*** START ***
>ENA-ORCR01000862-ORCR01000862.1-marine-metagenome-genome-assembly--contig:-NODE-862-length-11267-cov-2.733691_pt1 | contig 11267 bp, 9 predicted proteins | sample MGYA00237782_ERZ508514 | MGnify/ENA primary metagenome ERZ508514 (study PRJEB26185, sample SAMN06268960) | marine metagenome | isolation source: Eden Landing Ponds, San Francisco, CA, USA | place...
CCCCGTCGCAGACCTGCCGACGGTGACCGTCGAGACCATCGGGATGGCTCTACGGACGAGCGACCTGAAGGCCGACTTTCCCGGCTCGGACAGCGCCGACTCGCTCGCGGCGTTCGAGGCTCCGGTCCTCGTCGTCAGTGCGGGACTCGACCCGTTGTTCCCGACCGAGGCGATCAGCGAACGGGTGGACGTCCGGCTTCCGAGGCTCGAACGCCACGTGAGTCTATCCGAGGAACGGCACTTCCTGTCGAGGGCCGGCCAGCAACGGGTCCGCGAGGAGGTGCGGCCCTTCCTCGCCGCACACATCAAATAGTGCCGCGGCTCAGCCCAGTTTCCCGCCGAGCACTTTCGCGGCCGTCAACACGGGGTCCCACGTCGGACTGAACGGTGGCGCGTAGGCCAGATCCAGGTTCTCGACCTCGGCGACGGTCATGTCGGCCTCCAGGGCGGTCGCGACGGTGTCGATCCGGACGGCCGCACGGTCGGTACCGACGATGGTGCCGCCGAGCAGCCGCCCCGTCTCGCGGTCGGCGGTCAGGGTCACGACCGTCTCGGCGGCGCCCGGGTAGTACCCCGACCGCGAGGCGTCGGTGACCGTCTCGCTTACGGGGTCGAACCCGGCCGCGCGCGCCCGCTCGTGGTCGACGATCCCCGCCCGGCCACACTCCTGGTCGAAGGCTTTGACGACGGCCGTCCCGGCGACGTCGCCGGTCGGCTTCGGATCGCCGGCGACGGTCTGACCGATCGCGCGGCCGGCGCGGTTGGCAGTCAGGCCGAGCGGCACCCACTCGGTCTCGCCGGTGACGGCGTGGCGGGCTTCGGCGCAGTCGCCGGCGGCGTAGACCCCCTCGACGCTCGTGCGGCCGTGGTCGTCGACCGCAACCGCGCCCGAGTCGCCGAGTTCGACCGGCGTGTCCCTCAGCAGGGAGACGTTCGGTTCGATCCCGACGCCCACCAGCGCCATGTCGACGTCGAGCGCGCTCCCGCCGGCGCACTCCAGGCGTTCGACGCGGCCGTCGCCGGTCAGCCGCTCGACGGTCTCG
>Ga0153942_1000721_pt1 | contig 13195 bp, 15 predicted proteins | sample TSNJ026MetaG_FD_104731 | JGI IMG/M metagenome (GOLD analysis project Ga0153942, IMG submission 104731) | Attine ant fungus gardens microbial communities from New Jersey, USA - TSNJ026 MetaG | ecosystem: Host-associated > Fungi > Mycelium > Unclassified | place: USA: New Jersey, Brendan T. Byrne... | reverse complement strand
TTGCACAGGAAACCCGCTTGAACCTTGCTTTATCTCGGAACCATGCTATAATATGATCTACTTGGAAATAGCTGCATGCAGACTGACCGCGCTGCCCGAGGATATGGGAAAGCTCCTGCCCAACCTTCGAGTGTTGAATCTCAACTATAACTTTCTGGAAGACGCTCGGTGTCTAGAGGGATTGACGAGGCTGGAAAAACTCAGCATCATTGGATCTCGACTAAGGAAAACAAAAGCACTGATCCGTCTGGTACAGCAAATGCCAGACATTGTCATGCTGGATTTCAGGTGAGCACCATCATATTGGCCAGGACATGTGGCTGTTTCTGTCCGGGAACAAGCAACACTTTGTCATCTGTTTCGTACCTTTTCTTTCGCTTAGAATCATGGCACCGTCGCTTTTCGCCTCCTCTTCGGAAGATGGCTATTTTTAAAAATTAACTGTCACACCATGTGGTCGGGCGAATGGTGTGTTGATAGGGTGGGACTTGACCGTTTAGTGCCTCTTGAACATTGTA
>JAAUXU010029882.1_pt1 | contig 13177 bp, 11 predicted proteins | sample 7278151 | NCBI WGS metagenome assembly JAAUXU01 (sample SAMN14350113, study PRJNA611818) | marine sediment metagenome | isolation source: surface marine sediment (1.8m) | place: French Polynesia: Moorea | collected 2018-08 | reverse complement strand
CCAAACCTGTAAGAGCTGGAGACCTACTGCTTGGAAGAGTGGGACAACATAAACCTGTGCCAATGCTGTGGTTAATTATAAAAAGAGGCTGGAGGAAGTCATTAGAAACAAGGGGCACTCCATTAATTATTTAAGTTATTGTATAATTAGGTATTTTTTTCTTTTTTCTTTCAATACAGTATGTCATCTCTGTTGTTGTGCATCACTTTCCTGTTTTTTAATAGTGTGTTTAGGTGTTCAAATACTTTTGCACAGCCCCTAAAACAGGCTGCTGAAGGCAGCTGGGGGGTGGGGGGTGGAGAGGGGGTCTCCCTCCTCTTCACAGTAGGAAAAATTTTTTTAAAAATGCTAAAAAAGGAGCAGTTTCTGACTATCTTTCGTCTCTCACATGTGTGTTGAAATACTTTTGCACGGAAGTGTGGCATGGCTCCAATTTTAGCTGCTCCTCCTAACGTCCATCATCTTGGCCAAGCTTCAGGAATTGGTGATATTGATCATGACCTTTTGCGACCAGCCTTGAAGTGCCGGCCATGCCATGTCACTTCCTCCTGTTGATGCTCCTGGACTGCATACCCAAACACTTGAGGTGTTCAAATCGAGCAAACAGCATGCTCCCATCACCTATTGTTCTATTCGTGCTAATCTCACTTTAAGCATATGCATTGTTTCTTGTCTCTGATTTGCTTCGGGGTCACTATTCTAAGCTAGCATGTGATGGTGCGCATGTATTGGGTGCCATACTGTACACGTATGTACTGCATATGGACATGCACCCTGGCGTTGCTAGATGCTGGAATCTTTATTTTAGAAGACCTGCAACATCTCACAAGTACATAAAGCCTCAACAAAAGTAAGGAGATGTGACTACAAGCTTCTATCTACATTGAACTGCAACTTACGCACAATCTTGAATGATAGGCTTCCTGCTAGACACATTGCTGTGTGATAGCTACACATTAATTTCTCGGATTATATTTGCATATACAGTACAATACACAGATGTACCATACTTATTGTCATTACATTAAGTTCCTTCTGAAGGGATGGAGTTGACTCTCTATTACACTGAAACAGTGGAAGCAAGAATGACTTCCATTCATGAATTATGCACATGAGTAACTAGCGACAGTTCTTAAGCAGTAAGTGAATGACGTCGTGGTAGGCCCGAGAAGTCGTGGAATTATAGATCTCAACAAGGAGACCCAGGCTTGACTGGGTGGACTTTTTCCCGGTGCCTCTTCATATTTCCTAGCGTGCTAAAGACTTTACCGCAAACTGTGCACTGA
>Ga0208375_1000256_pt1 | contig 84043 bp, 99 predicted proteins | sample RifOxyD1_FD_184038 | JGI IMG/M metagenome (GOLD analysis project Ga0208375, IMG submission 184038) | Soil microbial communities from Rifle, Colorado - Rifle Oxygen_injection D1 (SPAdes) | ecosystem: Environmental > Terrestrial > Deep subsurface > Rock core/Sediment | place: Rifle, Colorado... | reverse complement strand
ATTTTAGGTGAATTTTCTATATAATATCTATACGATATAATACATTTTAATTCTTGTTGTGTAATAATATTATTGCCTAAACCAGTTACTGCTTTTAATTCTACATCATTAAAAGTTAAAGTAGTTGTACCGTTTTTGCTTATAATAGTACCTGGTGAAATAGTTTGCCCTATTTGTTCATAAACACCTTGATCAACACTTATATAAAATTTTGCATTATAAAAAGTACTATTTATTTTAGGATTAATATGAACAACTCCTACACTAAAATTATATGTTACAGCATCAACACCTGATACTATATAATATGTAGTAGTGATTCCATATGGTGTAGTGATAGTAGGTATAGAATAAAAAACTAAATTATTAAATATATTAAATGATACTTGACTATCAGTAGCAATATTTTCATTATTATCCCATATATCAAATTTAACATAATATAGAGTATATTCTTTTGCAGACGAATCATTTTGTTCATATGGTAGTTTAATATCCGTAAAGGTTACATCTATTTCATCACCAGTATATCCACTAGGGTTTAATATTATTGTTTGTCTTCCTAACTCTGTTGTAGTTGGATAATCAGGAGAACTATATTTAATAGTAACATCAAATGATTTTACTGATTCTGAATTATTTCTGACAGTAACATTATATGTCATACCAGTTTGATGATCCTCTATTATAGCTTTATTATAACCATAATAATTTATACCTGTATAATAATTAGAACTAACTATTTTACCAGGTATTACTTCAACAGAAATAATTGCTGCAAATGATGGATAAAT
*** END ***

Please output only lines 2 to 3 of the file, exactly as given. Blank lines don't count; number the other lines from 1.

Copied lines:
CCCCGTCGCAGACCTGCCGACGGTGACCGTCGAGACCATCGGGATGGCTCTACGGACGAGCGACCTGAAGGCCGACTTTCCCGGCTCGGACAGCGCCGACTCGCTCGCGGCGTTCGAGGCTCCGGTCCTCGTCGTCAGTGCGGGACTCGACCCGTTGTTCCCGACCGAGGCGATCAGCGAACGGGTGGACGTCCGGCTTCCGAGGCTCGAACGCCACGTGAGTCTATCCGAGGAACGGCACTTCCTGTCGAGGGCCGGCCAGCAACGGGTCCGCGAGGAGGTGCGGCCCTTCCTCGCCGCACACATCAAATAGTGCCGCGGCTCAGCCCAGTTTCCCGCCGAGCACTTTCGCGGCCGTCAACACGGGGTCCCACGTCGGACTGAACGGTGGCGCGTAGGCCAGATCCAGGTTCTCGACCTCGGCGACGGTCATGTCGGCCTCCAGGGCGGTCGCGACGGTGTCGATCCGGACGGCCGCACGGTCGGTACCGACGATGGTGCCGCCGAGCAGCCGCCCCGTCTCGCGGTCGGCGGTCAGGGTCACGACCGTCTCGGCGGCGCCCGGGTAGTACCCCGACCGCGAGGCGTCGGTGACCGTCTCGCTTACGGGGTCGAACCCGGCCGCGCGCGCCCGCTCGTGGTCGACGATCCCCGCCCGGCCACACTCCTGGTCGAAGGCTTTGACGACGGCCGTCCCGGCGACGTCGCCGGTCGGCTTCGGATCGCCGGCGACGGTCTGACCGATCGCGCGGCCGGCGCGGTTGGCAGTCAGGCCGAGCGGCACCCACTCGGTCTCGCCGGTGACGGCGTGGCGGGCTTCGGCGCAGTCGCCGGCGGCGTAGACCCCCTCGACGCTCGTGCGGCCGTGGTCGTCGACCGCAACCGCGCCCGAGTCGCCGAGTTCGACCGGCGTGTCCCTCAGCAGGGAGACGTTCGGTTCGATCCCGACGCCCACCAGCGCCATGTCGACGTCGAGCGCGCTCCCGCCGGCGCACTCCAGGCGTTCGACGCGGCCGTCGCCGGTCAGCCGCTCGACGGTCTCG
>Ga0153942_1000721_pt1 | contig 13195 bp, 15 predicted proteins | sample TSNJ026MetaG_FD_104731 | JGI IMG/M metagenome (GOLD analysis project Ga0153942, IMG submission 104731) | Attine ant fungus gardens microbial communities from New Jersey, USA - TSNJ026 MetaG | ecosystem: Host-associated > Fungi > Mycelium > Unclassified | place: USA: New Jersey, Brendan T. Byrne... | reverse complement strand